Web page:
Sniffing out a bluff in pre-flop hand reading!

Each and every action taken by poker players at the table be it online or offline reveals great deal of information about their holdings and enables any savvy hand reader to zoom-in on his range of possible hole cards. That is why it is often much easier to figure out what a player has in Texas Hold’em poker on the river or the flop and the flop does a lot to define a hand in hold ‘em, which many newbie players do not bother to think about, what their opponent may have until they have seen it.

But this can be a costly mistake. The pre-flop ranges are often much tighter than the people would like to assume and a lot of players have seemingly predictable tendencies at certain pre-flop spots. Keeping yourself alert to notice these tendencies will give you a jump start on the hand or provide the key to sniffing the bluff out.

How to sniff a bluff out in pre-flop round:

A second hand occurred at a 6 handed table for $2/$4. A very loose playing passive poker player opened with a limped in CO, then the opponent raised to $16 with a, Ad Td on the Button, another player playing pretty tight aggressively called this raise from the SB, he was a regular, the limper folded at this point. Now, as per our HUD the CO was 45/15 with a 5 percent 3-betting and the SB was with a 3 –bet of 8 percent with 20/16.

So, needless to mention the loose player, open limper was definitely a very weak player and you should be raising him aggressively. The SB was definitely aware of this predicament and with his 3 bet of 8%, it showed that he was surely capable of re-raising without a premium hand. While it was not as dramatic as many players can be his statistics did indicate a strong preference for playing as the pre-flop aggressor. Usually such players are especially likely to re-raise out of the blinds, as they would have preferred to end the hand immediately, rather than playing from out of position after the flop.

So, all of this finally boiled down to the SB, who had a pretty tight range of cold calling along with a weaker player who was very likely to come around the flop. But he did fold this time; the CO called the raises after limping pretty often, in this case the SB would have been justified with cold calling hands like suited connectors or even suited broad way cards. Now that we have an idea of his general preference for raising and then re-raising, and though one might suspect that he would end up 3-betting the hands because he could understand his opponent’s range was pretty wide out. So, one may expect this cold calling range to be highly weighed towards small and medium pairs only.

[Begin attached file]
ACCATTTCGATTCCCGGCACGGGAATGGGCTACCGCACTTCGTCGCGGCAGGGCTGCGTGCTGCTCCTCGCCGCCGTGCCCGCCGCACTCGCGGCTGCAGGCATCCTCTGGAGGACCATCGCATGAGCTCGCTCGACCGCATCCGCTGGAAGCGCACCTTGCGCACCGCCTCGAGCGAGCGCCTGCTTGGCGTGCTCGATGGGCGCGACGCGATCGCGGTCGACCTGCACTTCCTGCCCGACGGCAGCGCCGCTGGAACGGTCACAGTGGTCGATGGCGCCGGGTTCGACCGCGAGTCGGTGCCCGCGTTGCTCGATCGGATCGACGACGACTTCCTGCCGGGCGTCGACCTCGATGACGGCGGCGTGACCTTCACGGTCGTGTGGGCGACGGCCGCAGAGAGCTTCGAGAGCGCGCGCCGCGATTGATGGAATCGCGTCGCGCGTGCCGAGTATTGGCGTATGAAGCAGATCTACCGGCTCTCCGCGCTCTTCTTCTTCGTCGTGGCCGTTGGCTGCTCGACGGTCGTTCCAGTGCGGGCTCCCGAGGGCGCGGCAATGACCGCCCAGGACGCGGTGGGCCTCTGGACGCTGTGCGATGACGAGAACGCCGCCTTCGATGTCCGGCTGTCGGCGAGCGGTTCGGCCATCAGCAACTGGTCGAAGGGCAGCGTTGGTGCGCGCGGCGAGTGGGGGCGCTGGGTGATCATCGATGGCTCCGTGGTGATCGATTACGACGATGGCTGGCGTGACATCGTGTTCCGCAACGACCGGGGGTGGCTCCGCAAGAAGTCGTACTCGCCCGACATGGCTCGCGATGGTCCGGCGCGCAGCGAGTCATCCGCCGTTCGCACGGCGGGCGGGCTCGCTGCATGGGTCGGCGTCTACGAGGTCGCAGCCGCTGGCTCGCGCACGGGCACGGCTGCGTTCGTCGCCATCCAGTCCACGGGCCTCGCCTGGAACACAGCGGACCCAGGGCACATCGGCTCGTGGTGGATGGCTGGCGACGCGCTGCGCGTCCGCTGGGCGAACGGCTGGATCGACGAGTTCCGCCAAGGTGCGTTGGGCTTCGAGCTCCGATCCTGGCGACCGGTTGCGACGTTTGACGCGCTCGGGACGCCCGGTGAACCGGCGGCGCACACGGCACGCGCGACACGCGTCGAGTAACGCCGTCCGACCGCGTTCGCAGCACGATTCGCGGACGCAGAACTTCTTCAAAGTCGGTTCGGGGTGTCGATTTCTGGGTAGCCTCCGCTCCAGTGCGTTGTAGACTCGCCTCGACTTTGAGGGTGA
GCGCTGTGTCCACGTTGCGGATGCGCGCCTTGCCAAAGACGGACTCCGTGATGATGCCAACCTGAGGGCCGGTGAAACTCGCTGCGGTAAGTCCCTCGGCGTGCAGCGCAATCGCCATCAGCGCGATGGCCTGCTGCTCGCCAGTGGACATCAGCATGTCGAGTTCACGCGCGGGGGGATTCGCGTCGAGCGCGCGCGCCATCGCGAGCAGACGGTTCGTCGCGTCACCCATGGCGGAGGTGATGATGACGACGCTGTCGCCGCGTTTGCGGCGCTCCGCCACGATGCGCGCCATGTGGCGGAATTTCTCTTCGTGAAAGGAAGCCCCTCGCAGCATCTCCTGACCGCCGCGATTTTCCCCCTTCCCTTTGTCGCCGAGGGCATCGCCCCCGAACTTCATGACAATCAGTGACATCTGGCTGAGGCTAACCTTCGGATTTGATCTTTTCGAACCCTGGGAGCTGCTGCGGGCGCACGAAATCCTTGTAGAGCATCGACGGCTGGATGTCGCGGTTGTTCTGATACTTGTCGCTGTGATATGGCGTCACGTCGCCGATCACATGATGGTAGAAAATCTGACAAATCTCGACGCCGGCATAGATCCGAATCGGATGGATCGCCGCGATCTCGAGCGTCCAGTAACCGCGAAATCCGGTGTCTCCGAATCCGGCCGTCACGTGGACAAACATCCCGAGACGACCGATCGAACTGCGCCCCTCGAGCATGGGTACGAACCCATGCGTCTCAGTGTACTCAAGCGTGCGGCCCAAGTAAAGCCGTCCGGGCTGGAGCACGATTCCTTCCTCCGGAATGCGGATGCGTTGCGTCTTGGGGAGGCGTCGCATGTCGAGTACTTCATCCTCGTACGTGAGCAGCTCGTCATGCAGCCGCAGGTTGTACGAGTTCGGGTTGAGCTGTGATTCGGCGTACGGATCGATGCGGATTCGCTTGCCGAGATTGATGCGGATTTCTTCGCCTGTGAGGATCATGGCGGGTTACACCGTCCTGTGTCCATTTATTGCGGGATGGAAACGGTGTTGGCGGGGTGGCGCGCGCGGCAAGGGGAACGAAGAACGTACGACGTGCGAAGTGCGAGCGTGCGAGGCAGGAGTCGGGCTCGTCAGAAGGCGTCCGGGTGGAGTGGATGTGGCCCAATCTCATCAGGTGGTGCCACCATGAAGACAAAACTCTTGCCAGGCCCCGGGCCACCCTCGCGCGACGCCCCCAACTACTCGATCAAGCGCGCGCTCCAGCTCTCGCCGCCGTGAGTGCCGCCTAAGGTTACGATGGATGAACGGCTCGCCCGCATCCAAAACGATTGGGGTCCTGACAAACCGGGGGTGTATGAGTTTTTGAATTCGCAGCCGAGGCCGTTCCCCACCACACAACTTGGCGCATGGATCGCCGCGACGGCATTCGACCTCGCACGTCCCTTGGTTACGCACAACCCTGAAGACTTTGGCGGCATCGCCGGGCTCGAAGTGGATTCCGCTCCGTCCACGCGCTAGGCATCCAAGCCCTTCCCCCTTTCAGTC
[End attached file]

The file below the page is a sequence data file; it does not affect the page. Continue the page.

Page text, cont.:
Now both the players witnessed the flop that read 8s 2c 6c, one checked, the other one also checked behind him, did not expect his opponent to fold his pocket pairs. The turn was Ac, this led to checking by one player and this made the other feel compelled to bet. The opponent followed with a raise. In this case there were several good reasons to suspect a bluff. Firstly, the player may not have expected the opponent to check on a flush draw on the flop. And in such a case a club would seem to be a good enough reason to bluff. Then again the one who bet only did a small amount suggesting his hand wasn’t too great either. This was further supported by the fact that the turn showed AT without a club, which acted as a good bluff-catcher.

The important thing to note here is that the player did not expect his opponent to have too many combos of suited cards in his pre-flop range. With holding small pairs he would not be very happy about the turn card, although he might be able to justify calling anyway, representing the flush would have to seem like an appealing option to him. That was a string sign that he was heavily weighted towards bluffs and consequently that player B should bluff-catch very often. However, his opponent called got the 8d on the river, the first player ended up betting $151 into the pot of $204, the second decided to stick to his readings and called again. The show down opened with player 1 having 5’s without a club, so the other player ended up winning a big pot because of his good bluff catching skills.

In conclusion, it is never too early in the hand to start considering about what your opponents might have. This kind of hand reading is essential when you are in the face of a big river decision, but ideally the idea of your opponents’ ranges will influence every action you take at a poker game.

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